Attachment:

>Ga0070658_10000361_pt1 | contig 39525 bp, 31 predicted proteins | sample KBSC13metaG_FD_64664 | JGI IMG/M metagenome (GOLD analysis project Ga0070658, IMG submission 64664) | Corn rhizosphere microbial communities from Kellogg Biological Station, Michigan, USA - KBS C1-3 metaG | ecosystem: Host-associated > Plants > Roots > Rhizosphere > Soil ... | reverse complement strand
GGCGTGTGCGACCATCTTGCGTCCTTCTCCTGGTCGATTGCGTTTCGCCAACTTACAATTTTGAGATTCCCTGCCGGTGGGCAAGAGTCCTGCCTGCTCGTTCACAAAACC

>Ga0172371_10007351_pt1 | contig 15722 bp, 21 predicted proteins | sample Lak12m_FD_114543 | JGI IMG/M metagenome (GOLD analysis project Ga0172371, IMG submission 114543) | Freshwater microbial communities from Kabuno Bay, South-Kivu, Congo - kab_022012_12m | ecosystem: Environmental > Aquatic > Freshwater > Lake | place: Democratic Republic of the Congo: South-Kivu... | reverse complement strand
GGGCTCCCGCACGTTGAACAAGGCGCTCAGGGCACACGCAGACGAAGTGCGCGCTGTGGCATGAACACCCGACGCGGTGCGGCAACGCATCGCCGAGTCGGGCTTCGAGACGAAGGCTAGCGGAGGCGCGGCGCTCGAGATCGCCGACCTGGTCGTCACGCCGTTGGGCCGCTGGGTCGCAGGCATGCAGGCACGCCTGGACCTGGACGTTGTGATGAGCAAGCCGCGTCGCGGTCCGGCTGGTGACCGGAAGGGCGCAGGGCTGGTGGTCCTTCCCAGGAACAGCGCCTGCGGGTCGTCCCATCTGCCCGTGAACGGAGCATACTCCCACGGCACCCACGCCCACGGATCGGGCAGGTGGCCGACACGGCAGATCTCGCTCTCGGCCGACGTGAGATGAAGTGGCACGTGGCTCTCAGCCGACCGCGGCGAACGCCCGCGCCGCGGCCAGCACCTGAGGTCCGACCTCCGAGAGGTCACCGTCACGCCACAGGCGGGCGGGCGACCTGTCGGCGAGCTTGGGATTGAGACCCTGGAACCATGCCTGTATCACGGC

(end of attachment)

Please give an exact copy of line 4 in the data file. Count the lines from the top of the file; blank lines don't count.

GGGCTCCCGCACGTTGAACAAGGCGCTCAGGGCACACGCAGACGAAGTGCGCGCTGTGGCATGAACACCCGACGCGGTGCGGCAACGCATCGCCGAGTCGGGCTTCGAGACGAAGGCTAGCGGAGGCGCGGCGCTCGAGATCGCCGACCTGGTCGTCACGCCGTTGGGCCGCTGGGTCGCAGGCATGCAGGCACGCCTGGACCTGGACGTTGTGATGAGCAAGCCGCGTCGCGGTCCGGCTGGTGACCGGAAGGGCGCAGGGCTGGTGGTCCTTCCCAGGAACAGCGCCTGCGGGTCGTCCCATCTGCCCGTGAACGGAGCATACTCCCACGGCACCCACGCCCACGGATCGGGCAGGTGGCCGACACGGCAGATCTCGCTCTCGGCCGACGTGAGATGAAGTGGCACGTGGCTCTCAGCCGACCGCGGCGAACGCCCGCGCCGCGGCCAGCACCTGAGGTCCGACCTCCGAGAGGTCACCGTCACGCCACAGGCGGGCGGGCGACCTGTCGGCGAGCTTGGGATTGAGACCCTGGAACCATGCCTGTATCACGGC